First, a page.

Here’s a headline for you. ‘Study proves eating pizza can help you lose weight.’ That’s believable, isn’t it? The sort of bollocks beloved of the Daily Express in let’s-debunk-some-science mode. It’s not the Express as it happens, but an even more unreliable source that seems to specialise in clickbait, simplemost.com.

Let’s have a look at what the ‘researchers’ actually claimed, eh? According to Men’s Health, a bastion of intelligent analysis that is used as a source here (let’s not bother looking at the original, we’re simplemost.com), the study author, De Rita Coelho do Vale (crazy name, crazy gal) says it’s OK when you’re dieting to have a day a week when you can eat what you like. Needless to say there is absolutely no mention of pizza. None whatsoever.

There’s a rider, too. ‘What you like,’ does not mean ‘Binge what you like.’

I’m also a bit dubious because the research was carried out in Portugal, and I have no idea what their research background is like. If this had been done in the UK or Scandinavia, I’d lend it some more credence. The two study groups (Indulgers and strict regime) lost the same amount of weight. No difference at all. But the indulgers claimed to be more motivated to continue with the diet. That’s a bit intangible because there’s no follow up.

Change of tack now. Volcanic wine. Yes, there’s a demand for wines grown in volcanic soils. There’s a restaurant in London, Nopi, that even has a separate part of the winelist for volcanics. I think this is up there with ‘Himalayan rock salt’ in the fad stakes. It’s a market skimming exercise.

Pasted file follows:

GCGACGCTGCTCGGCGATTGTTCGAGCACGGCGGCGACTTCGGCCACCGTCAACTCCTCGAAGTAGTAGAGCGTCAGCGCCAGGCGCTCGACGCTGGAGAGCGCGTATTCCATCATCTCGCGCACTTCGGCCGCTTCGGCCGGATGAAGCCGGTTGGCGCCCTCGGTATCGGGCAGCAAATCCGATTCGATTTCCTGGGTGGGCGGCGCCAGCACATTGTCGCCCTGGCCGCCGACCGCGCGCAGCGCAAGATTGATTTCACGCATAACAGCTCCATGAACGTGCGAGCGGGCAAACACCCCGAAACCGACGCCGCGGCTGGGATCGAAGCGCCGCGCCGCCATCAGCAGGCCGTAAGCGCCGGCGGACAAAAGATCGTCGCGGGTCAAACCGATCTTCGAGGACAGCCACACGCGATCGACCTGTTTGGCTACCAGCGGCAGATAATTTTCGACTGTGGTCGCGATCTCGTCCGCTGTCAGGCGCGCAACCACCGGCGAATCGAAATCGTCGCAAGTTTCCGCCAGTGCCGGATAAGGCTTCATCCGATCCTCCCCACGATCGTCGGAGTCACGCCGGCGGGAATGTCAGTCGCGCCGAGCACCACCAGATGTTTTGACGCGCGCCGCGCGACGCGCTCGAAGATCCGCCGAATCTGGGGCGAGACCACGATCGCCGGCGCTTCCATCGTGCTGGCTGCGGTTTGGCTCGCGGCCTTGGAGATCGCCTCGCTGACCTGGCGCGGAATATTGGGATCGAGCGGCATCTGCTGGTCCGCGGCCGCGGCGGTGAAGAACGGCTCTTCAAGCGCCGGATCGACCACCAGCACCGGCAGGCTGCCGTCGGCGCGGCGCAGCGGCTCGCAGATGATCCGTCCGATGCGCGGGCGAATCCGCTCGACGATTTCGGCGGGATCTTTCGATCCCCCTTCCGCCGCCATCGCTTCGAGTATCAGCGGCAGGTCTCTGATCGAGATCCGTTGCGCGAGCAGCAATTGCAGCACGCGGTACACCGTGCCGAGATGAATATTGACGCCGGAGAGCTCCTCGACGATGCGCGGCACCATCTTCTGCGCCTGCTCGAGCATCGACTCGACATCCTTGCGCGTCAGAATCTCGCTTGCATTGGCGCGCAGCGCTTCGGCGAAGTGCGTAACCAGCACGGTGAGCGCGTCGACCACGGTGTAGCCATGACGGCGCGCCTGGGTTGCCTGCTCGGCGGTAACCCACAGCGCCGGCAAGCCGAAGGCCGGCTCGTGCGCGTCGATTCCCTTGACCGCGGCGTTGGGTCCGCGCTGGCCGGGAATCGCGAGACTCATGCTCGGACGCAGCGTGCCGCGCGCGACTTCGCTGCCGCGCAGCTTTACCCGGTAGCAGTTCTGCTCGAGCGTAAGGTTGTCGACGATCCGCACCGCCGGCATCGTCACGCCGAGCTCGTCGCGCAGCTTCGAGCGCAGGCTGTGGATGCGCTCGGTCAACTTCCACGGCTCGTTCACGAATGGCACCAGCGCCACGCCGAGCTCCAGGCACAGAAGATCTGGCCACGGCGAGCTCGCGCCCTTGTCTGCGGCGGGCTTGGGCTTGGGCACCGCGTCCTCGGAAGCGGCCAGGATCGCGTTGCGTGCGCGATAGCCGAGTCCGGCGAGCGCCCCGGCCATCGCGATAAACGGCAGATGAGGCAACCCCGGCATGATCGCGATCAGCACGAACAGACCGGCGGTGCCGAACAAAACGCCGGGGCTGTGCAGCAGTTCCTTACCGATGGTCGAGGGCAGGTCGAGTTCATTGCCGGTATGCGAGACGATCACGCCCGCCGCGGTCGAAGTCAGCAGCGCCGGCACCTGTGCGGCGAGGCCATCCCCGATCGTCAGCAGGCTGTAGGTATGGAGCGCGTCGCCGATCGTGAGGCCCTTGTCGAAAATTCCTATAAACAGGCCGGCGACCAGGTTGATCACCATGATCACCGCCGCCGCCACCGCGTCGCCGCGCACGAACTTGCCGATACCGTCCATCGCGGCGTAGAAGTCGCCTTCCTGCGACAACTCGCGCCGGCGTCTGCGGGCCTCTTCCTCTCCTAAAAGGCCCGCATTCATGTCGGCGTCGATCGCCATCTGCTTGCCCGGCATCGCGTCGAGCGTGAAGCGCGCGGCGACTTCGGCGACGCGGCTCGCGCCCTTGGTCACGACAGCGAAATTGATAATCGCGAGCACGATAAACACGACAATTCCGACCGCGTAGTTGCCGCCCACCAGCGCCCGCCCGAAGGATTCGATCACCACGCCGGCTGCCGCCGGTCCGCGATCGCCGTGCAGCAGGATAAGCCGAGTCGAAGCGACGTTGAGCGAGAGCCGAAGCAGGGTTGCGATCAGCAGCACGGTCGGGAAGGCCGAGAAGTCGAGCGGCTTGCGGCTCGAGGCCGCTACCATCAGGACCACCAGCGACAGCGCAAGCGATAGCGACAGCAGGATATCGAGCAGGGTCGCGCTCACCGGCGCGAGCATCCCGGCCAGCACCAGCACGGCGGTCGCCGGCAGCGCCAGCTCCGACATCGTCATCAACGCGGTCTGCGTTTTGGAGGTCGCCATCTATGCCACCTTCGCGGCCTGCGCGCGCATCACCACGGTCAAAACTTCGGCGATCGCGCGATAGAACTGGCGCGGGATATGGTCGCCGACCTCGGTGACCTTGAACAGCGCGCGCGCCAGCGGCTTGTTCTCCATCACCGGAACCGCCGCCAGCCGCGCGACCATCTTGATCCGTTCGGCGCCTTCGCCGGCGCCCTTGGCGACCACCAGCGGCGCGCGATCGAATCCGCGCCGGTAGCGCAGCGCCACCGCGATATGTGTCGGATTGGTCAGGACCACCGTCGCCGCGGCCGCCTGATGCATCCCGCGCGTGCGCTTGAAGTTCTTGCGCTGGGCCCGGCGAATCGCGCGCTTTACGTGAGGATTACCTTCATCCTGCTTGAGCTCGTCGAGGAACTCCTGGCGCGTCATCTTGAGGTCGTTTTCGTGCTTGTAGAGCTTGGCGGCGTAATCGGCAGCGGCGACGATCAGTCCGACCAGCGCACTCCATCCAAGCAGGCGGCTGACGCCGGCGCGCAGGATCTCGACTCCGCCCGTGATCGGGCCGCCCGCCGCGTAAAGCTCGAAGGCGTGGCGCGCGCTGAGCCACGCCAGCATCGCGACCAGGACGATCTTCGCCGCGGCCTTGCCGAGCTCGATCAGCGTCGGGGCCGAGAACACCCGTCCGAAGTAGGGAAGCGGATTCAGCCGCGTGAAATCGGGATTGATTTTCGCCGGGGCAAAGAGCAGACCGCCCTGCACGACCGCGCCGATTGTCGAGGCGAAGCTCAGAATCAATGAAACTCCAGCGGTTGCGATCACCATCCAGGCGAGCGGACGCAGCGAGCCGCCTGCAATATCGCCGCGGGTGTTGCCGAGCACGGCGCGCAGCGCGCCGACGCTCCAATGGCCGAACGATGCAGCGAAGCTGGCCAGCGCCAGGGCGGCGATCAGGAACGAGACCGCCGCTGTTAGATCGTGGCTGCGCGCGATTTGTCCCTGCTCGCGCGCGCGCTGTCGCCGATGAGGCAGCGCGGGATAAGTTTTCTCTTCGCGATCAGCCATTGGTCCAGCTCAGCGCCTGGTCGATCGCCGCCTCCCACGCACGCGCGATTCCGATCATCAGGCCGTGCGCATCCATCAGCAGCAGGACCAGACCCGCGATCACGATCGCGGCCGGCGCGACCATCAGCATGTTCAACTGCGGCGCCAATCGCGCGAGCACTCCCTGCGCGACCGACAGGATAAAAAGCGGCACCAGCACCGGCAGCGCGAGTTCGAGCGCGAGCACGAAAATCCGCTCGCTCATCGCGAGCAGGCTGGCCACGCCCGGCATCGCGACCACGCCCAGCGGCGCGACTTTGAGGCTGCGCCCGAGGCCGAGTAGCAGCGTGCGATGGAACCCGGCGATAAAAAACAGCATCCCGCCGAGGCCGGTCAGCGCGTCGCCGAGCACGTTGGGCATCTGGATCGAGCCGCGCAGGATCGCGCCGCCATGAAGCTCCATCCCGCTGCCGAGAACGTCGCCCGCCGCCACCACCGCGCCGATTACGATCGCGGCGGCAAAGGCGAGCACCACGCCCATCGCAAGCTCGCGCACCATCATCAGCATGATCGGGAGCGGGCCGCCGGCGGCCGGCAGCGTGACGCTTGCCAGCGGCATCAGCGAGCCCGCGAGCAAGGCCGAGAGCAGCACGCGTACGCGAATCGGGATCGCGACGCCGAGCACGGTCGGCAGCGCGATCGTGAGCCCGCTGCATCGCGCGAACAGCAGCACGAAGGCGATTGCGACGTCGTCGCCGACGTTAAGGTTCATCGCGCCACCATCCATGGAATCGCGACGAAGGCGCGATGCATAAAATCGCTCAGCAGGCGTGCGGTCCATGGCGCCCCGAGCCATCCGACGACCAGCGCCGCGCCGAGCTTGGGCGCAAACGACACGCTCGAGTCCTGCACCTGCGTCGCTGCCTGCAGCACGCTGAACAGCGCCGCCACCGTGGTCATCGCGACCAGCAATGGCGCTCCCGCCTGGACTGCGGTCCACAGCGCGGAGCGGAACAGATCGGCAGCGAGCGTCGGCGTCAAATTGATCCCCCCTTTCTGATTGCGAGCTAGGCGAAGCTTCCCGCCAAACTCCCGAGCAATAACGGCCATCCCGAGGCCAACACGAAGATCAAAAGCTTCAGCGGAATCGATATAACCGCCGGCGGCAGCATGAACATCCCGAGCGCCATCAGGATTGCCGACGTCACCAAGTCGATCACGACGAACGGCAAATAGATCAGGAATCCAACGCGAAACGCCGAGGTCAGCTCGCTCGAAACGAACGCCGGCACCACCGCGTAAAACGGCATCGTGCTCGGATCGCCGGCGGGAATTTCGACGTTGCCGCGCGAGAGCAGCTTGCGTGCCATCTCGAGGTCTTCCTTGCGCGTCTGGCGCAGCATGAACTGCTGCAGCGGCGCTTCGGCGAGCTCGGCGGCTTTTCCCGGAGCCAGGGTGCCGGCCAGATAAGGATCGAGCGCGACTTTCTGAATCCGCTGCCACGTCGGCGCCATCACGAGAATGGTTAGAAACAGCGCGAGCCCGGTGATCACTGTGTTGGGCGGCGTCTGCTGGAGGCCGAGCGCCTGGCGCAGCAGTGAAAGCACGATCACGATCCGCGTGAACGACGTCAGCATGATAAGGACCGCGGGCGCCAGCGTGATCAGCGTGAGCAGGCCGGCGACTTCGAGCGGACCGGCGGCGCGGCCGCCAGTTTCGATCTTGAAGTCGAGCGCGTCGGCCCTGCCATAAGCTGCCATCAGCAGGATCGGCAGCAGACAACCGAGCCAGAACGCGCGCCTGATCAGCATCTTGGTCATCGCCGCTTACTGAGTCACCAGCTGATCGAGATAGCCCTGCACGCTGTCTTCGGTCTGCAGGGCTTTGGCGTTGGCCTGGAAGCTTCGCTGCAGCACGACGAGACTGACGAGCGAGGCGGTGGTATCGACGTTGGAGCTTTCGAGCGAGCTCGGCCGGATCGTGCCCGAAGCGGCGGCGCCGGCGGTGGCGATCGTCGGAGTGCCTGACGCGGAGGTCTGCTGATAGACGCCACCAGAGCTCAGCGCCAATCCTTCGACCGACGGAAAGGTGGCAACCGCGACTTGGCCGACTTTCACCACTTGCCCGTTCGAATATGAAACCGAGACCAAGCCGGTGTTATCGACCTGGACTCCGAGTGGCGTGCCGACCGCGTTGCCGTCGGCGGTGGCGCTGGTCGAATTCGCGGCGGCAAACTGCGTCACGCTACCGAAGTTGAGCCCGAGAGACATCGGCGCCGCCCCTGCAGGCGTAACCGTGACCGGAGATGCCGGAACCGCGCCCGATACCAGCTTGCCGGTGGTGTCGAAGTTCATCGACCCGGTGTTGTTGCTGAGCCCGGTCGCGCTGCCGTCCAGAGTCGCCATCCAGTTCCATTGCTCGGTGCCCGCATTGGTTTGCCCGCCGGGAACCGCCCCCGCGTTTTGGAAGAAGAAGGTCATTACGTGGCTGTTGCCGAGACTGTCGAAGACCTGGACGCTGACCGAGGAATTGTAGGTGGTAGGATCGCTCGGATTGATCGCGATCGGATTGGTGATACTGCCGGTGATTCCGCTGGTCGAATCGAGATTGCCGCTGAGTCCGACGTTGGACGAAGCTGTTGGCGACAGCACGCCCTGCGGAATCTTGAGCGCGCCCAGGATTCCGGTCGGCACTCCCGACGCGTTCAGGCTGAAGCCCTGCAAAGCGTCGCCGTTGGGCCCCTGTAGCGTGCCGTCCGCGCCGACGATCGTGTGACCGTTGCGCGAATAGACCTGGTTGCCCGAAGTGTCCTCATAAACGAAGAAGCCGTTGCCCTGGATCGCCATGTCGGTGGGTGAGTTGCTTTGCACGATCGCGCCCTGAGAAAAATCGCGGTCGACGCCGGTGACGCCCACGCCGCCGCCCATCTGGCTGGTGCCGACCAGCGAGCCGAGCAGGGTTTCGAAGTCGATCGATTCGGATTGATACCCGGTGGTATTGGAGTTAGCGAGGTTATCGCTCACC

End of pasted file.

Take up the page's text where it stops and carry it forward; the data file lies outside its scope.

Let’s apply some reasoning to this. Some of the finest wines in the world come from France. There’s one volcano in France, and that’s in the wilds of the Massif Central, most of which was inaccessible before the opening of the A75 in 2010. Spain produces some cracking wines too. On the mainland, there is but one volcano*. Oz isn’t known for its ash clouds, but it is known for the wines it produces, and quite rightly.

There’s a hint here. These wines are relatively rare, so they can be premium priced, can’t they? If you’re willing to pay six quid for a bowl of cornflakes, you’ll happily dig in your pocket for something that sounds green and natural.

Vineyards are about more than the soil. The climate is BIG. Temperature, that counts. Humidity, don’t forget that. You don’t need to trust me on this. Trust Professor Alex Maltman of Aberystwyth University. He’s a geologist.

He’s also been making wine for 40 years. If he reckons this is a load of charlatanry, I’m going to pay some attention. I suggest you do too.

*Two of the three wines at Nopi are sourced from Tenerife, though.